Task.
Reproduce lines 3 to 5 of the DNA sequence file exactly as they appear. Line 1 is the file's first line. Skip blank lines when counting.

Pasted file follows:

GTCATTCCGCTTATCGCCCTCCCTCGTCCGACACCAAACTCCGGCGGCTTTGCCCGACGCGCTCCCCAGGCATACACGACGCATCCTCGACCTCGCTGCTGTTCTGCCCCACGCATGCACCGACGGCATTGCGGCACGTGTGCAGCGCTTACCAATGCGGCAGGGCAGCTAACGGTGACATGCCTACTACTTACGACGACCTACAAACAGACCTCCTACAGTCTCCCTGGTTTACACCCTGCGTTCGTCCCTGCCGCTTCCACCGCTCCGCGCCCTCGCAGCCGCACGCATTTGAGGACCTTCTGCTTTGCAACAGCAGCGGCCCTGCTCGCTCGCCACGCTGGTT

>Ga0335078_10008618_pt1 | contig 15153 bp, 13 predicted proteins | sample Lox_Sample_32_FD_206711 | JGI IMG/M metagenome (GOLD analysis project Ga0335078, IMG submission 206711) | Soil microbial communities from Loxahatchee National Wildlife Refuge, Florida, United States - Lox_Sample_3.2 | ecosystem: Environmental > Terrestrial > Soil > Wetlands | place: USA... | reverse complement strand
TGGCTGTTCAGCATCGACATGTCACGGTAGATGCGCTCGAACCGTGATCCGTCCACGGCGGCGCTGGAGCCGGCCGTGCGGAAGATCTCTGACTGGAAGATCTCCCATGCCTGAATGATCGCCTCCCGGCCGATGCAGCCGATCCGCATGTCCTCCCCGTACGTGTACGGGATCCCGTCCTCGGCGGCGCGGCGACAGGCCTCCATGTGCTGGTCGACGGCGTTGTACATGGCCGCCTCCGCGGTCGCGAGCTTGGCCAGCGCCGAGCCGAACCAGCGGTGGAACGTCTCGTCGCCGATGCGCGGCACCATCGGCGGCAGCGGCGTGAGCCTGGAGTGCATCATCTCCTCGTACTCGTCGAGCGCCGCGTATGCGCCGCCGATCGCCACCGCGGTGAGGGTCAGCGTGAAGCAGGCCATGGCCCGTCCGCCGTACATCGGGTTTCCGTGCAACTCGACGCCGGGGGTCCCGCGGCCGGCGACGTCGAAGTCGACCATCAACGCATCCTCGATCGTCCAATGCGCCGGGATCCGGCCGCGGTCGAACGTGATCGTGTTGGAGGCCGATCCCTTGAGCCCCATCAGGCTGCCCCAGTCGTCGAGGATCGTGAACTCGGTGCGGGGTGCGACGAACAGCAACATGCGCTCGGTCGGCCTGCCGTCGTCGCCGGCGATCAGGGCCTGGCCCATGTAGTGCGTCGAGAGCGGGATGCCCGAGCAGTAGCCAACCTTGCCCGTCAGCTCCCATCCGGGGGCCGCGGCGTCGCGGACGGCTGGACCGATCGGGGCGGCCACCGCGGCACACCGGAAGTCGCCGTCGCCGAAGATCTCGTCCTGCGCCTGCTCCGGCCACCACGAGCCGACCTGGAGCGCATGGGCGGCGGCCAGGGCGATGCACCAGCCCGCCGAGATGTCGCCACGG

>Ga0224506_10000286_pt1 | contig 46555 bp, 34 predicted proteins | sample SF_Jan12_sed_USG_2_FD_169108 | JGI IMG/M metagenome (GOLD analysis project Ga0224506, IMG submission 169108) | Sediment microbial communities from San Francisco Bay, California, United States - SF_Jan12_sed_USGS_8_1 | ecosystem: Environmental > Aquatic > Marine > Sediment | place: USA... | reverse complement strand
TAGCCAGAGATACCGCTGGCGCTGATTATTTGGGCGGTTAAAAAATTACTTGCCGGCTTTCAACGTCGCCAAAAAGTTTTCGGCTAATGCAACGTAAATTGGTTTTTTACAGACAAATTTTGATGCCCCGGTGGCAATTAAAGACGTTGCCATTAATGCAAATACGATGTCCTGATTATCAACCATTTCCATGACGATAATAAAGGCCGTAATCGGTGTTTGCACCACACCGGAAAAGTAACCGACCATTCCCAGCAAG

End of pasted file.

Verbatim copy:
TGGCTGTTCAGCATCGACATGTCACGGTAGATGCGCTCGAACCGTGATCCGTCCACGGCGGCGCTGGAGCCGGCCGTGCGGAAGATCTCTGACTGGAAGATCTCCCATGCCTGAATGATCGCCTCCCGGCCGATGCAGCCGATCCGCATGTCCTCCCCGTACGTGTACGGGATCCCGTCCTCGGCGGCGCGGCGACAGGCCTCCATGTGCTGGTCGACGGCGTTGTACATGGCCGCCTCCGCGGTCGCGAGCTTGGCCAGCGCCGAGCCGAACCAGCGGTGGAACGTCTCGTCGCCGATGCGCGGCACCATCGGCGGCAGCGGCGTGAGCCTGGAGTGCATCATCTCCTCGTACTCGTCGAGCGCCGCGTATGCGCCGCCGATCGCCACCGCGGTGAGGGTCAGCGTGAAGCAGGCCATGGCCCGTCCGCCGTACATCGGGTTTCCGTGCAACTCGACGCCGGGGGTCCCGCGGCCGGCGACGTCGAAGTCGACCATCAACGCATCCTCGATCGTCCAATGCGCCGGGATCCGGCCGCGGTCGAACGTGATCGTGTTGGAGGCCGATCCCTTGAGCCCCATCAGGCTGCCCCAGTCGTCGAGGATCGTGAACTCGGTGCGGGGTGCGACGAACAGCAACATGCGCTCGGTCGGCCTGCCGTCGTCGCCGGCGATCAGGGCCTGGCCCATGTAGTGCGTCGAGAGCGGGATGCCCGAGCAGTAGCCAACCTTGCCCGTCAGCTCCCATCCGGGGGCCGCGGCGTCGCGGACGGCTGGACCGATCGGGGCGGCCACCGCGGCACACCGGAAGTCGCCGTCGCCGAAGATCTCGTCCTGCGCCTGCTCCGGCCACCACGAGCCGACCTGGAGCGCATGGGCGGCGGCCAGGGCGATGCACCAGCCCGCCGAGATGTCGCCACGG

>Ga0224506_10000286_pt1 | contig 46555 bp, 34 predicted proteins | sample SF_Jan12_sed_USG_2_FD_169108 | JGI IMG/M metagenome (GOLD analysis project Ga0224506, IMG submission 169108) | Sediment microbial communities from San Francisco Bay, California, United States - SF_Jan12_sed_USGS_8_1 | ecosystem: Environmental > Aquatic > Marine > Sediment | place: USA... | reverse complement strand
TAGCCAGAGATACCGCTGGCGCTGATTATTTGGGCGGTTAAAAAATTACTTGCCGGCTTTCAACGTCGCCAAAAAGTTTTCGGCTAATGCAACGTAAATTGGTTTTTTACAGACAAATTTTGATGCCCCGGTGGCAATTAAAGACGTTGCCATTAATGCAAATACGATGTCCTGATTATCAACCATTTCCATGACGATAATAAAGGCCGTAATCGGTGTTTGCACCACACCGGAAAAGTAACCGACCATTCCCAGCAAG